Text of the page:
Ex-worker pleads guilty to setting nuke sub fire

Associated Press Modified: November 8, 2012 at 1:31 pm •  Published: November 8, 2012

PORTLAND, Maine (AP) — A former shipyard worker who set a fire that caused about $450 million in damage to a nuclear-powered submarine pleaded guilty Thursday under an agreement that could send him to prison for nearly 20 years.

Casey James Fury admitted setting the fire inside the sub on May 23, as well as a second fire outside the sub on June 16. The defense and prosecutors agreed to recommend a sentence that ranges roughly between 15 years and 19 years.

The Naval Criminal Investigative Service said Fury, a painter and sandblaster, confessed to setting the fires to get out of work.

The 24-year-old Fury, formerly of Portsmouth, N.H., pleaded guilty to two counts of arson in U.S. District Court.

Fury's attorney, David Beneman, said he anticipated that sentencing would occur in March. He declined to discuss the plea agreement.

It took more than 100 firefighters to save the USS Miami after the fire quickly spread through forward compartments while the sub was in dry dock at Portsmouth Naval Shipyard in Kittery, Maine. Seven people were hurt while putting it out, the Navy has said.

The Navy intends to repair the Los Angeles-class attack sub, which is based in Groton, Conn., with a goal of returning it to sea in 2015.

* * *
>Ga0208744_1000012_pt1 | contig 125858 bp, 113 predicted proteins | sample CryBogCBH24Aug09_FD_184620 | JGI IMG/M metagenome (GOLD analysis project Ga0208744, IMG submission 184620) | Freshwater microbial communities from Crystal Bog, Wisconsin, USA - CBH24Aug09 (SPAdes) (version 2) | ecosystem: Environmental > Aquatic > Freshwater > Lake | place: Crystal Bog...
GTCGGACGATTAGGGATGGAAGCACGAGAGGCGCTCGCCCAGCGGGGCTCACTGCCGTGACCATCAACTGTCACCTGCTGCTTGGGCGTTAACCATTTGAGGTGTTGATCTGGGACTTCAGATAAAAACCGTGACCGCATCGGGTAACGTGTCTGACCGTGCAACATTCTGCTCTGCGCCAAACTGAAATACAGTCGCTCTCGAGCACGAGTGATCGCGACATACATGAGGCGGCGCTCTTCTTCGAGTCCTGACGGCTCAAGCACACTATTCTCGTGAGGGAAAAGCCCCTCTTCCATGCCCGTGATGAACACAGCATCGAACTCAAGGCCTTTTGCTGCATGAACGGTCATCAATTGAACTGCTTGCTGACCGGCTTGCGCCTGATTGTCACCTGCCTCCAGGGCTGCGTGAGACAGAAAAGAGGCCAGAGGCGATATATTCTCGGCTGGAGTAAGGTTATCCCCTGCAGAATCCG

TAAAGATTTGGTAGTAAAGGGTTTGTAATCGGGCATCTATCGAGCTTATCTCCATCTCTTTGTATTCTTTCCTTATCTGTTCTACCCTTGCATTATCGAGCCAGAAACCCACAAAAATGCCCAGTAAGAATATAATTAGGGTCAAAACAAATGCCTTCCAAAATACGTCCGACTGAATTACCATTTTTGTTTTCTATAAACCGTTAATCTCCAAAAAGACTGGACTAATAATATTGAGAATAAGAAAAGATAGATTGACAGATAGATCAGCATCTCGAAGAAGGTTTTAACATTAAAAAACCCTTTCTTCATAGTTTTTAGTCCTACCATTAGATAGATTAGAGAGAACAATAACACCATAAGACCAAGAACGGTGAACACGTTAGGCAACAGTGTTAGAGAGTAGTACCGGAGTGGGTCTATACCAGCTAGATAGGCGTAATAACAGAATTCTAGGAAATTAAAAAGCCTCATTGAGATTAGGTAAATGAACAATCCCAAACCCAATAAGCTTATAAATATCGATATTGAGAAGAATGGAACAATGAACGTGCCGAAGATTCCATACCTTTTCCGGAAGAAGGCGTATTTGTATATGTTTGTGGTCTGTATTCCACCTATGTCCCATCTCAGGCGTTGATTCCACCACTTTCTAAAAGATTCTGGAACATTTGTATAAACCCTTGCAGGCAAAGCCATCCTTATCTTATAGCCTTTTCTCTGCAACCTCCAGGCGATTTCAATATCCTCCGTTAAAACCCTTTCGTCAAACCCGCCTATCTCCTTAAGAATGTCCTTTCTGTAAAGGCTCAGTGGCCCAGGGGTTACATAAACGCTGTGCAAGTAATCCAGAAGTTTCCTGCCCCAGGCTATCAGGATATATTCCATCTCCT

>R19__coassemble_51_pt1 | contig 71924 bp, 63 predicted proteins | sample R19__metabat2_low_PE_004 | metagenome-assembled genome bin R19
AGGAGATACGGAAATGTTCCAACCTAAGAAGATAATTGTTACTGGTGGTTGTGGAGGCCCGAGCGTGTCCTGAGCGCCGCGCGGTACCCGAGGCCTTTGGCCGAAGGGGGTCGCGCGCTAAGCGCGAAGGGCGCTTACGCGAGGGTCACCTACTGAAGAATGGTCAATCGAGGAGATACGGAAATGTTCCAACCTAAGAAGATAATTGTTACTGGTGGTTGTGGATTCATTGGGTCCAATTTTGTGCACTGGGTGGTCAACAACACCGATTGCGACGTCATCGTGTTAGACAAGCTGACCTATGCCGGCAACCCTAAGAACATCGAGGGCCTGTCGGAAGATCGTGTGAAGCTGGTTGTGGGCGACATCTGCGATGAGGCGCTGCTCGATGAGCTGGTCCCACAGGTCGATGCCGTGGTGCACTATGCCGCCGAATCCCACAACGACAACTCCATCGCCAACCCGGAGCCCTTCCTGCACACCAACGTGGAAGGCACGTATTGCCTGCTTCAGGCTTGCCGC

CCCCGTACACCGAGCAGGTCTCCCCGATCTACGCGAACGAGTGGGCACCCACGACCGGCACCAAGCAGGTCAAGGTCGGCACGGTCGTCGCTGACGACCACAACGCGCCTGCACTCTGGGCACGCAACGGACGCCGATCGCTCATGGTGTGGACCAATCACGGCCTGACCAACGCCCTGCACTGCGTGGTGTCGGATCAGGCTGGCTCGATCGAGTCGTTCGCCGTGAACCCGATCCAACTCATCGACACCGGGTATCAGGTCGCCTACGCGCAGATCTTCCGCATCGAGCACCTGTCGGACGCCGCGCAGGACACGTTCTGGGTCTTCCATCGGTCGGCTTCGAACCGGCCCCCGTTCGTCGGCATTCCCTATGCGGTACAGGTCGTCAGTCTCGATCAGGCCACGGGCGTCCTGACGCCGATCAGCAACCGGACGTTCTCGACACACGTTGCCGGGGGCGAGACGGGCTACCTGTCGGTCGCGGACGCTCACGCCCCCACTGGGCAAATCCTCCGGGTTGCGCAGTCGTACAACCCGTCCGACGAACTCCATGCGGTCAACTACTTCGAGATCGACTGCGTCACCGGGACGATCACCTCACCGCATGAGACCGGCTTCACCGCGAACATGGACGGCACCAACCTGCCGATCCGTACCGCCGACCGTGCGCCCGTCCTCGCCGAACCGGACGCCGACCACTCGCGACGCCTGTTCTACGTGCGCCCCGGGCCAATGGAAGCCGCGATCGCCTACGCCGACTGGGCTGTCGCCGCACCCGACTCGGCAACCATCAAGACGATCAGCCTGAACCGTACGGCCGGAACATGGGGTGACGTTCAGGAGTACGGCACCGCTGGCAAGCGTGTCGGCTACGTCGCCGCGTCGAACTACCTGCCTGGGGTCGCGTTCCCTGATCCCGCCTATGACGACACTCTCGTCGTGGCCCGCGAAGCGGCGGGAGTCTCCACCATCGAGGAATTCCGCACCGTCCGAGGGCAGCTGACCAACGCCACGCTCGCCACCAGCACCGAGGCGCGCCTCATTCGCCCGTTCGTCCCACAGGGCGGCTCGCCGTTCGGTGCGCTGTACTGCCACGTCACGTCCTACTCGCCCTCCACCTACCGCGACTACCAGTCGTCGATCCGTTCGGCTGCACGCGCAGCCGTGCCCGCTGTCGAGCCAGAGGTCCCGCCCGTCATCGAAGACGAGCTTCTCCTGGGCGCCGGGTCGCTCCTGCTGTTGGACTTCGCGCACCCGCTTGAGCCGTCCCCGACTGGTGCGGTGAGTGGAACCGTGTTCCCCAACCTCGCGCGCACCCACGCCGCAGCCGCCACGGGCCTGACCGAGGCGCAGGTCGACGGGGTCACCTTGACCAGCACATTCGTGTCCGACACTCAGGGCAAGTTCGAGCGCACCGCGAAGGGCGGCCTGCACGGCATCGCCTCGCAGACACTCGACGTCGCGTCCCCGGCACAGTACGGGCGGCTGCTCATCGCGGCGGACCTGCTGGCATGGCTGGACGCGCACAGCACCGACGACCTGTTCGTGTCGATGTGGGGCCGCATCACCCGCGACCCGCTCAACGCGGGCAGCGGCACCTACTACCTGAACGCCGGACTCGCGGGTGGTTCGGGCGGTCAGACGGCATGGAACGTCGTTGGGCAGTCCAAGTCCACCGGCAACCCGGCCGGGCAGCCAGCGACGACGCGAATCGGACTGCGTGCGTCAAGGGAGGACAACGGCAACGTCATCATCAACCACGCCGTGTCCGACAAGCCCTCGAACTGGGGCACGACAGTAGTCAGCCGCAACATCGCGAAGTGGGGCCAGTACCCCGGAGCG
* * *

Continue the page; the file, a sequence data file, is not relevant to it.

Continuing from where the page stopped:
Federal prosecutors said the plea agreement takes into account a number of factors, including Fury's lack of a criminal record and the fact he probably never envisioned such catastrophic damage when he set a small fire on a bunk, as well as the seriousness of the crime and the extensive damage to the submarine.

U.S. District Judge George Singal isn't bound by the plea agreement. But if he imposes a sentence greater than 235 months (about 19 1/2 years), then Fury would be allowed to withdraw his guilty pleas.

The fire caused heavy damage to forward compartments including living quarters, a command and control center, and the torpedo room. It did not reach the rear of the submarine, where the nuclear propulsion components are located. All weapons had been removed from the submarine during the overhaul.

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